Most writing guides and language teachers tell us to avoid passive sentences. The linguist, however, points out that use of the passive voice is an essential feature of speaking and writing.
“There is a reason we have passive constructions in our language, and we have to use them where appropriate”, says Arild Høie Henriksen, assistant professor at the University of Agder (UiA).
He recently completed his doctorate at UiA and defended his dissertation on passives in English and Norwegian.
He has his reasons for advocating the passive construction. Before going into those, we go back to Newcastle University in 2001. This is where Henriksen learned that language is not communication. That lecture was astounding to the student of languages.
This is when he became aware of Noam Chomsky’s theory of language. The American linguist has revolutionised the view of language and language analysis from the 1950s until today. He criticised behaviourism and the theory that language competence is the result of stimuli and response.
Language ability is innate, Chomsky argued. He put forward the theory that everyone in the world has an inner grammar. He calls it universal grammar. Later, he became the originator of what we today call generative grammar.
We speak English, Norwegian and Sami. Korean, Faroese and Spanish. But according to Chomsky’s theory, we all have the basics in common.
The fundamental thing is the ability to learn a language. Already at the age of four, the principle of language production is developed in children. From then on, children can construct and understand sentences they have never heard or uttered before.
“The counterpart to that theory is that we learn language in the same way we learn to ride a bike or play chess; when someone instructs us and makes us practice. But the four-year-old has already used the structure or basic principles of language without being instructed to do so. The four-year-old can produce new sentences all the time”, says Henriksen.
Today, he thinks this is obvious, but he agrees that language is also communication.
“Language is primarily a way of structuring and producing thoughts, but we can give language other functions as well, such as communicating”, says Henriksen.
His doctoral dissertation follows Chomsky’s theories. Henriksen has analysed sentences from a number of texts (a corpus) in English and Norwegian, among them 100 novels.
“‘I ate half the cake’ is an active phrase. We can change it to a passive sentence like this: ‘Half a cake was eaten’”, says Henriksen.
He gives a quick course on the difference between active and passive sentences: In the active sentence, ‘I’ is the active agent who does something (the subject). ‘Cake’ has something done to it (the object).
In the passive sentence, the ‘cake’ is moved to the subject position and becomes the subject.
The second thing that happens in the passive sentence is that we no longer know who ate half the cake. The person (the subject) who ate half the cake is hidden or suppressed.
“This passive sentence is a good example of why we need such constructions. The person who speaks may have good reasons to hide who has eaten the cake”, says Henriksen.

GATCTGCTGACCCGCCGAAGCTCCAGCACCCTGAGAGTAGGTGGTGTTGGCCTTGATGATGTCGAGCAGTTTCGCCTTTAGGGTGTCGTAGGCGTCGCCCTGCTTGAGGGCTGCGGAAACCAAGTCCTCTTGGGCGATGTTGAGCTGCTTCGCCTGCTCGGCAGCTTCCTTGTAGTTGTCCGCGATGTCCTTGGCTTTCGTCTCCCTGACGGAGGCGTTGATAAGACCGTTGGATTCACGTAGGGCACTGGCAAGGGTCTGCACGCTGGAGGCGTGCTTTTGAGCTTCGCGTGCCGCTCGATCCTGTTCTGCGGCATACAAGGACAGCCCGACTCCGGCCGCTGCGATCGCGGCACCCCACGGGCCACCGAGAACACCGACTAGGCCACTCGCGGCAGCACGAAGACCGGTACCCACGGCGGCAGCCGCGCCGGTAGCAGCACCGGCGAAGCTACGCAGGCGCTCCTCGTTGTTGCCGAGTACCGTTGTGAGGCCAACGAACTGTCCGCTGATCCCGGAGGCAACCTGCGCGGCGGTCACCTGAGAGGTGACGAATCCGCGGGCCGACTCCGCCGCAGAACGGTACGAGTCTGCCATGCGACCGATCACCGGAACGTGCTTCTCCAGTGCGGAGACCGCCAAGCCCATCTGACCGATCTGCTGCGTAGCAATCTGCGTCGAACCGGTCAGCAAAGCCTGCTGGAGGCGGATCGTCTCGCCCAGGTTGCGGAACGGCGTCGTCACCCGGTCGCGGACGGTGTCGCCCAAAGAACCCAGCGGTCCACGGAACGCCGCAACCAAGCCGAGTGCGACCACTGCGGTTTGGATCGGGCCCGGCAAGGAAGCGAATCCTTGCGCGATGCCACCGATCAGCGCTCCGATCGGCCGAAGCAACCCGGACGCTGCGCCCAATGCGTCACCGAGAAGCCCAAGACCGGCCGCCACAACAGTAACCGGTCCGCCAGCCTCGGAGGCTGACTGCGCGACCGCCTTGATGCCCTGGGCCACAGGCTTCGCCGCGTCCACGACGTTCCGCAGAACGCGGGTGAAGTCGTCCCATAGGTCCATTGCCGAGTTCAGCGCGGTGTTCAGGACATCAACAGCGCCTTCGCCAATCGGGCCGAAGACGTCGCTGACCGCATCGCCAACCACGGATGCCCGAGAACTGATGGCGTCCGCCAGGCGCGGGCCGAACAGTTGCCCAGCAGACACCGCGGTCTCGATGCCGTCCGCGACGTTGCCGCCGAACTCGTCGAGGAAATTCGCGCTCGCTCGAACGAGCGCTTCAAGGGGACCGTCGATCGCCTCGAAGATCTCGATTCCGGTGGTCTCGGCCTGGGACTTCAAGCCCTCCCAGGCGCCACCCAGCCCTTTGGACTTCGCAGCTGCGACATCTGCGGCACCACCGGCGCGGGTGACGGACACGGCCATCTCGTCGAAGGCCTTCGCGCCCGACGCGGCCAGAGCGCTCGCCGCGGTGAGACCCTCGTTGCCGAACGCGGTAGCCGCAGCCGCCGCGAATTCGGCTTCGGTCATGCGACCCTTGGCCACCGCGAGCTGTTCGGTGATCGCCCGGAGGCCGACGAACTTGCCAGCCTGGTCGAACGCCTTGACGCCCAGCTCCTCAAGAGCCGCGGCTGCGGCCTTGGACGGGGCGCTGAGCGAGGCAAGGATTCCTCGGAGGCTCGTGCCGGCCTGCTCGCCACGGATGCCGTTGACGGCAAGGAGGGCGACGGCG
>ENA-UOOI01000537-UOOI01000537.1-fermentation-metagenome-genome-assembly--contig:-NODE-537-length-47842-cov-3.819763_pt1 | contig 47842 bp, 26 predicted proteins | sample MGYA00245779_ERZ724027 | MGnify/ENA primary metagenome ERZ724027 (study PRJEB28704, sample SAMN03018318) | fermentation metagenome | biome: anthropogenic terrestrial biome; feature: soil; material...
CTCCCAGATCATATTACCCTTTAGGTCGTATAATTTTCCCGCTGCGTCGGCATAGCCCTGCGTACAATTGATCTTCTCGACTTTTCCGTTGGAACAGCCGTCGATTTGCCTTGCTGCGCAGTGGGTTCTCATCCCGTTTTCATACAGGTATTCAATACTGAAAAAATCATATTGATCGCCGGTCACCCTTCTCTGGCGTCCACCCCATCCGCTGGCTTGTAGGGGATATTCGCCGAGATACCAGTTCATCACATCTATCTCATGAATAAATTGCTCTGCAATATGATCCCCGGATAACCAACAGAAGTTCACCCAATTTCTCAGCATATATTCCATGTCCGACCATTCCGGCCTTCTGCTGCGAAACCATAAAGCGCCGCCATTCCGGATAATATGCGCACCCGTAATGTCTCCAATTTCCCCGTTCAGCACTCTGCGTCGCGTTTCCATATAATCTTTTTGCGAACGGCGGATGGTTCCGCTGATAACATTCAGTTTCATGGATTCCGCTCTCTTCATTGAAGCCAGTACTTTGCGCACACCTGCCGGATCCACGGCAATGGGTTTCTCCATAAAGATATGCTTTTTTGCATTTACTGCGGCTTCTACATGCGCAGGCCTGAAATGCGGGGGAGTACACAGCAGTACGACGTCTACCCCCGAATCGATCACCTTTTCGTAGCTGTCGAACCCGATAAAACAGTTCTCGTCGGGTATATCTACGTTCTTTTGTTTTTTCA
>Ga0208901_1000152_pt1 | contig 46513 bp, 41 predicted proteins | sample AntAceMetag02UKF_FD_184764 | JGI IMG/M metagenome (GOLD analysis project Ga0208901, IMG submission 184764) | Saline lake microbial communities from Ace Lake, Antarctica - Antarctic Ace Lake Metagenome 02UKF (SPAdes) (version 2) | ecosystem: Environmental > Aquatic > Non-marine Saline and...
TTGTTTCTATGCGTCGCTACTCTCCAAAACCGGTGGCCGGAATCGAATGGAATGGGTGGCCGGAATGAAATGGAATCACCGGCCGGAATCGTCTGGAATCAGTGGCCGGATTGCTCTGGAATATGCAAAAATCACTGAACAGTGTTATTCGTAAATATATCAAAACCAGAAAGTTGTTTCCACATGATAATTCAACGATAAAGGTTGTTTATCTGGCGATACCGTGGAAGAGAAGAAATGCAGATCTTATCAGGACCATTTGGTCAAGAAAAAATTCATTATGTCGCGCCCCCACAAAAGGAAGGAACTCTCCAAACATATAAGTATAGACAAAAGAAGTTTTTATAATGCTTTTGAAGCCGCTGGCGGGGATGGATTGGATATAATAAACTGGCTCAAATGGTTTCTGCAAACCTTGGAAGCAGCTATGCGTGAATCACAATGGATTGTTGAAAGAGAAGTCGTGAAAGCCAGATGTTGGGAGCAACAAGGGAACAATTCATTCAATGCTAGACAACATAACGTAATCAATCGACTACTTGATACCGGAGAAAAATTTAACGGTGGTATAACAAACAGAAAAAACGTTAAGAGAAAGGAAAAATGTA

But he also points out that we could have used passive voice to say that half the cake was eaten by me, my father or mother. We do not use passive voice just because we have something to hide.
The linguist calls passive constructions essential features of speaking and writing. These are his three reasons for using passive voice:
1. We want to hide or put less emphasis on the person who performs the action (the subject)
2. We want to focus on the action and not who did the action
3. We do not know who did the action, but we know it was done
“But why are passive sentences in English and Norwegian different, if they are based on the same innate principles?”
“According to Chomsky, there are basic principles that are the same in all languages. But local or national principles have evolved creating a difference in language use”, says Henriksen.
The Norwegian word order in so-called impersonal passive sentences is different from English.
In Norwegian you can say: ‘Det vart skote ein mann’. But the word-for-word translation, ‘There was shot a man’, is incorrect English. In English you would say ‘There was a man shot’. In this case, the word order differs in English and Norwegian.
In Norwegian, you can also create impersonal passives of sentences without an object. That is not possible in English: ‘Det vart dansa’ is perfectly fine in Norwegian. But ‘There’ or ‘It was danced’ is ungrammatical in English.
Generative grammar was very elaborate to begin with. Minimalism is an attempt to simplify the whole theory. Henriksen has used this approach in his dissertation.
The explanation for the examples above is that the verb in English passives cannot assign a case to an object, regardless of whether the object is realised or not. Therefore, we can neither say ‘There was danced a dance’ or ‘There was danced’ in English.
“The explanation focusing on case theory has not been used since before minimalism. But my explanation is simpler because I use the same explanation for both phenomena, both with and without an object”, says linguist Henriksen.
He will now teach language to students at UiA and continue researching the theories of innate language ability and passive sentences.